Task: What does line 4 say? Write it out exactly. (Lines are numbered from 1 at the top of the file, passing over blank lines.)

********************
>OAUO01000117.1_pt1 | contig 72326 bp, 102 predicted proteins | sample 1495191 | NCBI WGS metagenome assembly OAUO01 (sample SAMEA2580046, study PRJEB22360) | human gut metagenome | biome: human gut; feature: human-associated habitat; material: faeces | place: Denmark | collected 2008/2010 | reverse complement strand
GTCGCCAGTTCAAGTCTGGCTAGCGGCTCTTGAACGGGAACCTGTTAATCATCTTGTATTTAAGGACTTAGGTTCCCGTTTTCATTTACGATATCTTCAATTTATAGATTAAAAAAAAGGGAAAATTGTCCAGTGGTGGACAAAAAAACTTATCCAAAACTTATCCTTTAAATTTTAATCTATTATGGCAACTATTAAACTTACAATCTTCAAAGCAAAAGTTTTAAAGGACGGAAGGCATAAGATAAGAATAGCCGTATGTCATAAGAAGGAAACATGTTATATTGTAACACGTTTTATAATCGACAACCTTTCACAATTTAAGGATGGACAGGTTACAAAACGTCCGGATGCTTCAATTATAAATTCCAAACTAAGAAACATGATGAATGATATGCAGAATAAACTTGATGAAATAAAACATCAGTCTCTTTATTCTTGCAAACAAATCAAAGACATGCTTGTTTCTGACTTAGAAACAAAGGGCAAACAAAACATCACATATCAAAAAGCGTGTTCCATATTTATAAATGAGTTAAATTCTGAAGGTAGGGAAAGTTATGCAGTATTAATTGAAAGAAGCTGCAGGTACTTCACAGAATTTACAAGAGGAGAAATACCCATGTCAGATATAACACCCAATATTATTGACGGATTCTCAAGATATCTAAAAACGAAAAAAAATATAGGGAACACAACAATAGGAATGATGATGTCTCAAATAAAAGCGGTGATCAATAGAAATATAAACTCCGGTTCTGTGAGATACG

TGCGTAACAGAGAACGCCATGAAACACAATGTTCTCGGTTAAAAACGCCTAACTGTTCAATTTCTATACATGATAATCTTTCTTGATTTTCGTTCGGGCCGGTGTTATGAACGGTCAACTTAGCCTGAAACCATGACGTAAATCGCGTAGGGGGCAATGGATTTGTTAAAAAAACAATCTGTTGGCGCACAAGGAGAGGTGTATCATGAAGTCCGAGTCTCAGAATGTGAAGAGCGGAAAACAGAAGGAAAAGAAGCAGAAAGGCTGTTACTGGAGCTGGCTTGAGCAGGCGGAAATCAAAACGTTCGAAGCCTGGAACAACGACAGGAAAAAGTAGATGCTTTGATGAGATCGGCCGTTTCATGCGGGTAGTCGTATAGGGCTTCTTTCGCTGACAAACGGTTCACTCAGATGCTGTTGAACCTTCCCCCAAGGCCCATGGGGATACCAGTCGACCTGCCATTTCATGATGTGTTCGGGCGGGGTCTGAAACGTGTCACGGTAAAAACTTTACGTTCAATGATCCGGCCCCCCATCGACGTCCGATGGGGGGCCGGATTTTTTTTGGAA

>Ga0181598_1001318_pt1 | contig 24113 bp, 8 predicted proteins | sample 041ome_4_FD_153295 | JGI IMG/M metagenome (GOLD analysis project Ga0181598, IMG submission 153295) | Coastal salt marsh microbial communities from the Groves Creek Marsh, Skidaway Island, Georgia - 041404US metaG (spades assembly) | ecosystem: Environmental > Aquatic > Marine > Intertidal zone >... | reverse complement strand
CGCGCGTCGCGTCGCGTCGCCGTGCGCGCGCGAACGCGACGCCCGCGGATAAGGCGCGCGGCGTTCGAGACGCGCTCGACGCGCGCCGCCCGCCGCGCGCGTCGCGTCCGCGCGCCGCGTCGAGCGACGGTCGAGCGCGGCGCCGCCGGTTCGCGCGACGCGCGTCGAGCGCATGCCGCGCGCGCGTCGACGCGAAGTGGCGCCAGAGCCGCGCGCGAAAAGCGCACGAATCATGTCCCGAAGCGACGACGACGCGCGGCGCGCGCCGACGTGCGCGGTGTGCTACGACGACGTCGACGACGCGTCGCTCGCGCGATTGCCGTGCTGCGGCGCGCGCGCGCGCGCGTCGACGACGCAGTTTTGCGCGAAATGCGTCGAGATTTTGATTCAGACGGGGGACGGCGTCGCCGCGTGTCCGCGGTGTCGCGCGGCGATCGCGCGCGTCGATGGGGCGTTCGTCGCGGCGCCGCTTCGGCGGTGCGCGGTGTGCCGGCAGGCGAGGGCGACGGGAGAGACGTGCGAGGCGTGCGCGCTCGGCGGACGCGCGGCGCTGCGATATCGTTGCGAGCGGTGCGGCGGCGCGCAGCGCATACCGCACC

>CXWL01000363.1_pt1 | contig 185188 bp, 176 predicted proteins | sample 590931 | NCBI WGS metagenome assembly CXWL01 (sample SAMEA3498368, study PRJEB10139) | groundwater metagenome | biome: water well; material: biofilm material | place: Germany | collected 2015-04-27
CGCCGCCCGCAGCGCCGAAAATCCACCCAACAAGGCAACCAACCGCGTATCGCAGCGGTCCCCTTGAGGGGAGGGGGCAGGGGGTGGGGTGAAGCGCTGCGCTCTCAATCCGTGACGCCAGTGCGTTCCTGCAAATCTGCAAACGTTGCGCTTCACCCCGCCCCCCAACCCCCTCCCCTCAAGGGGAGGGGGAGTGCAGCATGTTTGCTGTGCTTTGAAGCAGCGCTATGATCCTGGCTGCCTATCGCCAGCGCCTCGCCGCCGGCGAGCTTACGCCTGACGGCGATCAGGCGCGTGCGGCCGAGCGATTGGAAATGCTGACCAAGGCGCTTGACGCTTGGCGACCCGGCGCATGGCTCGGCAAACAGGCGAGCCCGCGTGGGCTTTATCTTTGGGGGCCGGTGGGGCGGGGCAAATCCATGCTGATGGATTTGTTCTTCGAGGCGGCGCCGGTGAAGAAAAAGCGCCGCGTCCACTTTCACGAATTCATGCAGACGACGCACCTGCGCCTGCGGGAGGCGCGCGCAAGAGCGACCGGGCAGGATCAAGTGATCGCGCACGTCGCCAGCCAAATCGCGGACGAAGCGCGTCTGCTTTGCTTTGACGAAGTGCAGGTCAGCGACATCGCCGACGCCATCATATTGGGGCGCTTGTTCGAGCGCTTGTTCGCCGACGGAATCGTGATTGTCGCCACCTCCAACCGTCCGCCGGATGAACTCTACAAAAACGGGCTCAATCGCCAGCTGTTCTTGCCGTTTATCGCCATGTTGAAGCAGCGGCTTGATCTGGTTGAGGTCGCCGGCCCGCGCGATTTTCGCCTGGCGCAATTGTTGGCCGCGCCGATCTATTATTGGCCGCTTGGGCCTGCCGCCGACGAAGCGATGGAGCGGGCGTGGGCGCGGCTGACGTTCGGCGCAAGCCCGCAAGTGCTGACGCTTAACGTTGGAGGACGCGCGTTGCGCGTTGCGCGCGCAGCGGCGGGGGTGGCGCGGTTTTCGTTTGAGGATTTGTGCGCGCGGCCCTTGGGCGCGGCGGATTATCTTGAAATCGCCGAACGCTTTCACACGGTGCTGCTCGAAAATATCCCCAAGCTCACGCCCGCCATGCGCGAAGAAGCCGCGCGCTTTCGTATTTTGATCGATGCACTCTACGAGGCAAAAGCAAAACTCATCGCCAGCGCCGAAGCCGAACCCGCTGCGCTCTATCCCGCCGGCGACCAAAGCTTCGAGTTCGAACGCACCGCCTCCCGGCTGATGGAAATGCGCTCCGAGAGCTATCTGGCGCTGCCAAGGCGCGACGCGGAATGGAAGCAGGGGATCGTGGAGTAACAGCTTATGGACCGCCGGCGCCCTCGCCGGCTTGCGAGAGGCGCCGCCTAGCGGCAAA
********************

>Ga0181598_1001318_pt1 | contig 24113 bp, 8 predicted proteins | sample 041ome_4_FD_153295 | JGI IMG/M metagenome (GOLD analysis project Ga0181598, IMG submission 153295) | Coastal salt marsh microbial communities from the Groves Creek Marsh, Skidaway Island, Georgia - 041404US metaG (spades assembly) | ecosystem: Environmental > Aquatic > Marine > Intertidal zone >... | reverse complement strand